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Andrea Arrossi, MD, is a member of the Associate Staff of the Department of Anatomic Pathology at Cleveland Clinic. She joined Cleveland Clinic in 2006. Dr. Arrossi’s clinical focus includes general surgical pathology, as well as pulmonary and gastrointestinal pathology. Dr. Arrossi has co-authored several papers as well as a book chapter within her specialty, and has several more manuscripts in preparation.
Originally from Argentina, Dr. Arrossi completed her medical school training in 1994 at Universidad de Buenos Aires, Argentina. She fulfilled her anatomic pathology residency at the Hospital de Clinicas, Universidad de Buenos Aires in Argentina in 1998 and subsequently completed another anatomic pathology residency in 2005 at Cleveland Clinic. Her first hospital appointment was Staff Pathologist at Instituto Papanicolau in Buenos Aires, Argentina, in 1998.
Dr. Arrossi was recognized with the 2005 Rodger C. Haggitt Gastrointestinal Pathology Society Award (Runner Up) for research conducted at Cleveland Clinic on backwash ileitis in total proctocolectomy specimens in patients treated with ileal pouch anal anastomosis. She was also part of another research team that received the Florencio Fiorini Annual Merit Award for work conducted on viral tipification for screening in cervical cancer. The latter research was conducted at Instituto Papanicolaou, in Buenos Aires, Argentina, September 2000.
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As of 7/7/2015, Dr. Arrossi has reported no financial relationship with industry that is applicable to this listing. In general, patients should feel free to contact their doctor about any of the relationships and how the relationships are overseen by Cleveland Clinic. To learn more about Cleveland Clinic's policies on collaborations with industry and innovation management, go to our Integrity in Innovation page.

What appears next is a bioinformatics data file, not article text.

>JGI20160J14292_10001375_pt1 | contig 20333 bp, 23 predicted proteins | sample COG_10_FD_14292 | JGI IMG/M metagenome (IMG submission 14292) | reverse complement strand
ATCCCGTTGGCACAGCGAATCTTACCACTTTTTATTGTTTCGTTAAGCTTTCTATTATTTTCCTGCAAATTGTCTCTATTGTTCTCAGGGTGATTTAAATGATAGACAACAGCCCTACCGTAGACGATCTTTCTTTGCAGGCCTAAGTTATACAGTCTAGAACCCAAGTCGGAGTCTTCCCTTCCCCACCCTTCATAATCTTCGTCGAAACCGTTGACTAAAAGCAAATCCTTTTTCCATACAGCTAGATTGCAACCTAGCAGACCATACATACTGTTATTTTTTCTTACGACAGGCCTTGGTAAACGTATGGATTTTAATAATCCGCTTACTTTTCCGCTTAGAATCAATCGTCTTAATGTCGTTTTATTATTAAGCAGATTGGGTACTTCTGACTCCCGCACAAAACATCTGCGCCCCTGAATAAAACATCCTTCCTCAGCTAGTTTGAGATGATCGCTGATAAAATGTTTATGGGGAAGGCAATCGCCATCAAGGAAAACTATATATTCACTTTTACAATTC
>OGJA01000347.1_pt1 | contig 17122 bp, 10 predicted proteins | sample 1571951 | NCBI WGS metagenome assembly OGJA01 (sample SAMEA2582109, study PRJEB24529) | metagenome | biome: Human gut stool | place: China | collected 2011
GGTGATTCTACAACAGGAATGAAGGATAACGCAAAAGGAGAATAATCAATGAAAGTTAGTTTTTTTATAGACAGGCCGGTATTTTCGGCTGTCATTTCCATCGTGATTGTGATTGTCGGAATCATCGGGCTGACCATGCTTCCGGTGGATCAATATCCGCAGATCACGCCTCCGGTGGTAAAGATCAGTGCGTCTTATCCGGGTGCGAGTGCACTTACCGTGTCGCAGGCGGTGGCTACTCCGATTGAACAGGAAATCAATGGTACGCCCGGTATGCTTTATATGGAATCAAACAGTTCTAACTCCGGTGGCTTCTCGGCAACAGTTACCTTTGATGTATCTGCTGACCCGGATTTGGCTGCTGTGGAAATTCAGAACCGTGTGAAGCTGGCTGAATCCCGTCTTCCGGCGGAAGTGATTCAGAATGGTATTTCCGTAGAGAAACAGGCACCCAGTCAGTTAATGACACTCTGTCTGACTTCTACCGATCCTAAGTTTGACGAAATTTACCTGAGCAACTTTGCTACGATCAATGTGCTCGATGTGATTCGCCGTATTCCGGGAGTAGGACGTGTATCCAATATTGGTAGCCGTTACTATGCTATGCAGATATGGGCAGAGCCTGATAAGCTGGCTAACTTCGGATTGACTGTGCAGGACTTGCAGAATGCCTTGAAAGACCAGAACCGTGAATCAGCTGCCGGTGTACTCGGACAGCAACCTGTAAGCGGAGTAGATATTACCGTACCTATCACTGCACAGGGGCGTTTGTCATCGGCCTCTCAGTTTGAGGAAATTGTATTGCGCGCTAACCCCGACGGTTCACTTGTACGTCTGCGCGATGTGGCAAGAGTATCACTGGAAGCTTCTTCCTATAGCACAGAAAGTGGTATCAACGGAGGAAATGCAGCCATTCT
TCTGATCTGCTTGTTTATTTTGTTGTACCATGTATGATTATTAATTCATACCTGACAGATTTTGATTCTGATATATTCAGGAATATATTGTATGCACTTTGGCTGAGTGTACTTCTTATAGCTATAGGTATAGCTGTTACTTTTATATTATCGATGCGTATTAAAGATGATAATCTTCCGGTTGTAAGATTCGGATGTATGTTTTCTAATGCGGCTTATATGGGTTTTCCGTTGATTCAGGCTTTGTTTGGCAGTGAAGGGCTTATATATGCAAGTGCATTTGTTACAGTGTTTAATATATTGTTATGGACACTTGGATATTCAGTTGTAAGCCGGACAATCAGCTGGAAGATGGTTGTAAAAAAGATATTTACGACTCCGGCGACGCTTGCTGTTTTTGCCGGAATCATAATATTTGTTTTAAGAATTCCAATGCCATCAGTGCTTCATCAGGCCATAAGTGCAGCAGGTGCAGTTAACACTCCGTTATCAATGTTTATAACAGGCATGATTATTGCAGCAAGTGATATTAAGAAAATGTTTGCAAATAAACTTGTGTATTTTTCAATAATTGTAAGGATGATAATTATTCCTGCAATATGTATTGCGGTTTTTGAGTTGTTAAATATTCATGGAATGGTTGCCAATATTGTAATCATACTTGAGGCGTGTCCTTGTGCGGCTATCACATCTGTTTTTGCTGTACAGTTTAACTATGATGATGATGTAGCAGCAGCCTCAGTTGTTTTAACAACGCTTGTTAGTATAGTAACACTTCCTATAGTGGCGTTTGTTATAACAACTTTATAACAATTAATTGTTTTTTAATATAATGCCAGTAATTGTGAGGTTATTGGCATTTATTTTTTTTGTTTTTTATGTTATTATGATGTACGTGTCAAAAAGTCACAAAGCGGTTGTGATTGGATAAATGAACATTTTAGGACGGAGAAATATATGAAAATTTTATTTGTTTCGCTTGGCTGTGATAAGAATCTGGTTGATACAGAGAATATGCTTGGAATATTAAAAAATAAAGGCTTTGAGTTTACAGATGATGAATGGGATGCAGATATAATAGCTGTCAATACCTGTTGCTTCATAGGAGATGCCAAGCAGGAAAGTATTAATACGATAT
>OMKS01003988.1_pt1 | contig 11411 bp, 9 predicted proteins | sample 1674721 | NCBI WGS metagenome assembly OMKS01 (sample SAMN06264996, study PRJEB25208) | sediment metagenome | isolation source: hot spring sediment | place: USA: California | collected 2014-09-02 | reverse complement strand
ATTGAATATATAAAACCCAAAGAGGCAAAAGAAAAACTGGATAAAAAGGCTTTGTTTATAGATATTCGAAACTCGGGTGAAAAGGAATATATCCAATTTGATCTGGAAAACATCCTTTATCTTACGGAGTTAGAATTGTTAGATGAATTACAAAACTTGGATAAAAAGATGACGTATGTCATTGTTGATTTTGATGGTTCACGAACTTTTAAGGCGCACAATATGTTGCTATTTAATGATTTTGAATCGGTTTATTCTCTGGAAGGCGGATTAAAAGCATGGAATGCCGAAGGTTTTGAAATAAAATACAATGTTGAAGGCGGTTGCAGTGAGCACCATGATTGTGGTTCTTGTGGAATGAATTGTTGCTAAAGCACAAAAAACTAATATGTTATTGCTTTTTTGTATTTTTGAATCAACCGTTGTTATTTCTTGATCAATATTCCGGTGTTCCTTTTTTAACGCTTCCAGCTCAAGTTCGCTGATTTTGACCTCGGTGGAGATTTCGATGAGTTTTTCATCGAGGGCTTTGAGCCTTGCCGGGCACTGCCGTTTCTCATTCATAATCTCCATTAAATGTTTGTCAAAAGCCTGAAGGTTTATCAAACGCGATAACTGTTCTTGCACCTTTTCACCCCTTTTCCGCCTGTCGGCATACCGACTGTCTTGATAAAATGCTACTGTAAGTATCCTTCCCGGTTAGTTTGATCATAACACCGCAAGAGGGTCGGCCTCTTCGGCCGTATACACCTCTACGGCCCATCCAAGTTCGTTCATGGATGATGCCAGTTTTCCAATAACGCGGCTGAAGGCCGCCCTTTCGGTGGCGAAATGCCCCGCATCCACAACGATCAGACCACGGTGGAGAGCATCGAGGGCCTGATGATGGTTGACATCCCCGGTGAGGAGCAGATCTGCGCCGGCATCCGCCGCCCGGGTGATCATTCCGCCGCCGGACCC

Public Health Service-Reportable Financial Conflicts of Interest. Cleveland Clinic scientists and physicians engage in basic, translational and clinical research activities, working to solve health problems, enhance patient care and improve quality of life for patients. Interactions with industry are essential to bringing the researchers’ discoveries to the public, but can present the potential for conflicts of interest related to their research activities. Click here to view a listing of instances where Cleveland Clinic has identified a Public Health Service (PHS)-Reportable Financial Conflict of Interest and has put measures in place to ensure that, to the extent possible, the design, conduct and reporting of the research is free from bias. * Cleveland Clinic physicians and scientists subscribe to the guidance presented in the PhRMA Code on Interactions with Healthcare Professionals and the AdvaMed Code of Ethics on Interactions with Health Care Professionals. As such, gifts of substantial value are generally prohibited.